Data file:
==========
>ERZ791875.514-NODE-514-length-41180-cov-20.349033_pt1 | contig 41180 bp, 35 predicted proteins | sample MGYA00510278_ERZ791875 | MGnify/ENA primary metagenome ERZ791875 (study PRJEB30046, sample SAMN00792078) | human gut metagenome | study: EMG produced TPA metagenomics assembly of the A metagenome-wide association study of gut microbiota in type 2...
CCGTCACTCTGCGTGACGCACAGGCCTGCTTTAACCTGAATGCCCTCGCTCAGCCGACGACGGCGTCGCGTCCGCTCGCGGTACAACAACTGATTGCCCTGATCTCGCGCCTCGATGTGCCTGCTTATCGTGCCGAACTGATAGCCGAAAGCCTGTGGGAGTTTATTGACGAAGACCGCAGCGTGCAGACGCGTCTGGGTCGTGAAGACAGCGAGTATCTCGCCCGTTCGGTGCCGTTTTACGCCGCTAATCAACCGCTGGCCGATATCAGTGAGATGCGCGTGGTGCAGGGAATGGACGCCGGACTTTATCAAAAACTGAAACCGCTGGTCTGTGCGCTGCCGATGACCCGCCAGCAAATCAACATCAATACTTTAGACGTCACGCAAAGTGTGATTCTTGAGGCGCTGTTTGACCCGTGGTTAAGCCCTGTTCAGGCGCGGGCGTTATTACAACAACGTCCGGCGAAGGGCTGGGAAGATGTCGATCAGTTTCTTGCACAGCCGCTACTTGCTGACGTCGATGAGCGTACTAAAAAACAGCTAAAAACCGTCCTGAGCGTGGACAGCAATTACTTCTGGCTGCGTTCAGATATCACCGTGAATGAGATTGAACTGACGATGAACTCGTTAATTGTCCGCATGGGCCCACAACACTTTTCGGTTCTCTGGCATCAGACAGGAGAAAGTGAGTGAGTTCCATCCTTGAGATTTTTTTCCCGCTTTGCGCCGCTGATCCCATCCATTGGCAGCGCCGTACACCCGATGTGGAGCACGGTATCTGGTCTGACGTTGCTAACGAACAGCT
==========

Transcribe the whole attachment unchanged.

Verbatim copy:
>ERZ791875.514-NODE-514-length-41180-cov-20.349033_pt1 | contig 41180 bp, 35 predicted proteins | sample MGYA00510278_ERZ791875 | MGnify/ENA primary metagenome ERZ791875 (study PRJEB30046, sample SAMN00792078) | human gut metagenome | study: EMG produced TPA metagenomics assembly of the A metagenome-wide association study of gut microbiota in type 2...
CCGTCACTCTGCGTGACGCACAGGCCTGCTTTAACCTGAATGCCCTCGCTCAGCCGACGACGGCGTCGCGTCCGCTCGCGGTACAACAACTGATTGCCCTGATCTCGCGCCTCGATGTGCCTGCTTATCGTGCCGAACTGATAGCCGAAAGCCTGTGGGAGTTTATTGACGAAGACCGCAGCGTGCAGACGCGTCTGGGTCGTGAAGACAGCGAGTATCTCGCCCGTTCGGTGCCGTTTTACGCCGCTAATCAACCGCTGGCCGATATCAGTGAGATGCGCGTGGTGCAGGGAATGGACGCCGGACTTTATCAAAAACTGAAACCGCTGGTCTGTGCGCTGCCGATGACCCGCCAGCAAATCAACATCAATACTTTAGACGTCACGCAAAGTGTGATTCTTGAGGCGCTGTTTGACCCGTGGTTAAGCCCTGTTCAGGCGCGGGCGTTATTACAACAACGTCCGGCGAAGGGCTGGGAAGATGTCGATCAGTTTCTTGCACAGCCGCTACTTGCTGACGTCGATGAGCGTACTAAAAAACAGCTAAAAACCGTCCTGAGCGTGGACAGCAATTACTTCTGGCTGCGTTCAGATATCACCGTGAATGAGATTGAACTGACGATGAACTCGTTAATTGTCCGCATGGGCCCACAACACTTTTCGGTTCTCTGGCATCAGACAGGAGAAAGTGAGTGAGTTCCATCCTTGAGATTTTTTTCCCGCTTTGCGCCGCTGATCCCATCCATTGGCAGCGCCGTACACCCGATGTGGAGCACGGTATCTGGTCTGACGTTGCTAACGAACAGCT